Cherry Hill

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Mrs. Lantero

Vision Itinerant - NLSD 122


What is Orientation and Mobility?

 Orientation and Mobility (O&M) is a crucial part of the Expanded Core Curriculum.  It encompasses teaching students with visual impairments how to travel safely and efficiently in their homes, school, neighborhood and other community settings.compass_pic.jpeg​​​​​​​

Orientation refers to the understanding of where an individual is currently located and where that person is going.  When the sense of sight is impaired it is vital that students use their remaining senses to develop an understanding of their relationship to themselves and the surrounding environment.

Mobility refers to the act of traveling from one point to another.  Without full use of a person’s sight, safety is a major factor when traversing any environment.  People with visual impairments typically need to employ a number of techniques and utilize tools when traveling.

Orientation and Mobility Services

Orientation and Mobility is a related service, which works towards increasing independence when traveling to provide access to a student’s environment and surrounding community.  A student’s visual impairment could adversely impact their ability to travel safely and independently within the school.  O&M lessons are tailored based on what is most age/developmentally appropriate.

Some areas of O&M lessons include:

  • Cane Use and Techniques
  • Sensory and Concept Development
  • Spatial Awareness/Updating
  • Environment Cues
  • Familiarization Techniques
  • Residential and Community Travel Skills
  • Small Business Area Travel
  • Use of Maps/GPS Devices
  • Route Planning
  • Public Transportation


Using Human Guide Technique

Often, people with vision loss need some assistance with walking safely outside their familiar environment. Perhaps a friend or family member may try to help by holding your hand or having you rest your hand on his or her shoulder. While well intended, these methods are NOT safe and can lead to accidents. The following skills are designed to help you and your guide maximize safety and efficiency when walking together.

General Position 

Hold your guide's arm just above the elbow with your thumb on the outside of the guide's arm and your fingers wrapped over the arm to the other side (as if you are holding a soda can). The grip should be firm enough so that you don't lose contact with the guide, but not so firm that the guide is uncomfortable.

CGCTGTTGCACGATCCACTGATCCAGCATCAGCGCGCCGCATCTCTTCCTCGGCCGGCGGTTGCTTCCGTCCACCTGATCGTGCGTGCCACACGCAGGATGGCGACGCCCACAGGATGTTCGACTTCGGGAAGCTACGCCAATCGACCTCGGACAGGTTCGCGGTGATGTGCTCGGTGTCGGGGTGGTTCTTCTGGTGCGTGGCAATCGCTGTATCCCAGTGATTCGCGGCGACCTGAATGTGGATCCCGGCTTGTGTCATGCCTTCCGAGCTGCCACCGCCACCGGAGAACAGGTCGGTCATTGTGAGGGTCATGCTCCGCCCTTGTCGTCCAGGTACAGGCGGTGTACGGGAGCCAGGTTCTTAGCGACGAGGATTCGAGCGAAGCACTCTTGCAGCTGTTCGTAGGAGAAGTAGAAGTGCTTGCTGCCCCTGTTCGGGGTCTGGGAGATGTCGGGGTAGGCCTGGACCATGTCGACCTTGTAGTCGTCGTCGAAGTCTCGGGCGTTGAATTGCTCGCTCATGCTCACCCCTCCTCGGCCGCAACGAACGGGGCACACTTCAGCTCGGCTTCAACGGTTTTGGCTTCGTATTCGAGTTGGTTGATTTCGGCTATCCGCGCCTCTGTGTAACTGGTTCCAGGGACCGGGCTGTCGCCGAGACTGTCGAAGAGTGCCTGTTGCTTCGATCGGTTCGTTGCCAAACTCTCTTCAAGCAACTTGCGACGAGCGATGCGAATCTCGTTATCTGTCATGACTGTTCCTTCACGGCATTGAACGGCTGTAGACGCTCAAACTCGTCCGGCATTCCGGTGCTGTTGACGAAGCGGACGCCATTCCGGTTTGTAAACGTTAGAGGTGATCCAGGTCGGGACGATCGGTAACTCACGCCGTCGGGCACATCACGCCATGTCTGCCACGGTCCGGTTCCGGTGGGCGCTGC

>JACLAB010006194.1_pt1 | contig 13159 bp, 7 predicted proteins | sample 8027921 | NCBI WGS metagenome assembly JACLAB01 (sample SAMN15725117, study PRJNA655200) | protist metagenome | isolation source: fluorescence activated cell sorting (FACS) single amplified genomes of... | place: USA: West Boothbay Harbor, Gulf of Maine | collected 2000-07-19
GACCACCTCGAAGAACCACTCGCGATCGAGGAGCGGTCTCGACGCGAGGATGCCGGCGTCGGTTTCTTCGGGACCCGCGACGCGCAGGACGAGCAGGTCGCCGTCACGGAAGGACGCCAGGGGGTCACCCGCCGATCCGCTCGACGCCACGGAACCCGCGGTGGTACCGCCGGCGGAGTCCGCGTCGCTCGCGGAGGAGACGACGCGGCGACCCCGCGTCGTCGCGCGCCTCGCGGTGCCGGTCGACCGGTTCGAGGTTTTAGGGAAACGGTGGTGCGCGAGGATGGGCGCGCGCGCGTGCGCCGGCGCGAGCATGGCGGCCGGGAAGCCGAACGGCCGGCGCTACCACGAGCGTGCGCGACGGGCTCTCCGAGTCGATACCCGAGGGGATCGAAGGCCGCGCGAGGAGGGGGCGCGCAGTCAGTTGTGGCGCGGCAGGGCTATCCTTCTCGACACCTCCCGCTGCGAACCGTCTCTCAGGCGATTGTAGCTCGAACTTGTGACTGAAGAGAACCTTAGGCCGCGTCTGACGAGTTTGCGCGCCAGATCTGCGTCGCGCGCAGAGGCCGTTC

A person with vision loss grips the sighted guide's arm just above the elbow.

Your guide should walk a half step in front of you and to the side. Your left foot should be in line with the guide's right, or vice versa depending on where you are comfortable. As you begin to walk, your guide should always remain in front, explaining the terrain ahead. Maintain verbal contact throughout.

 Tip Sheet for Human Guide

If your spouse or other family member functions as your primary guide when you travel, it's very important that he or she be trained by a licensed O&M specialist. In the meantime, here are some tips every sighted guide should know:

1. When approaching someone with vision loss who appears to need help, ask, "Do you need assistance?" Do not assume the person needs help. Typically, people with vision loss know where they are going and do not need assistance.

2. If the person does need assistance, touch the back of your hand to the back of the person's hand.  (Announce that you are going to do this first.) This gives the person an idea of where your arm is located.

3. Ask, "Where do you need to go?" 

 4. Do not leave the person you're guiding in the middle of an open area. Guide him or her to the final destination before letting go, and tell the person you are leaving.

 5. Act as the person's eyes. Remember, he or she is counting on you to provide accurate information about the environment. Announce obstacles, such as a curb, stairs, or other danger points, before getting to them.

 6. Remember to frequently check over your shoulder on the side that the person is walking on for potential obstructions and other danger points.

These tips have been adapted from the American Foundation for the Blind.  Click here to view more from the American Foundation for the Blind.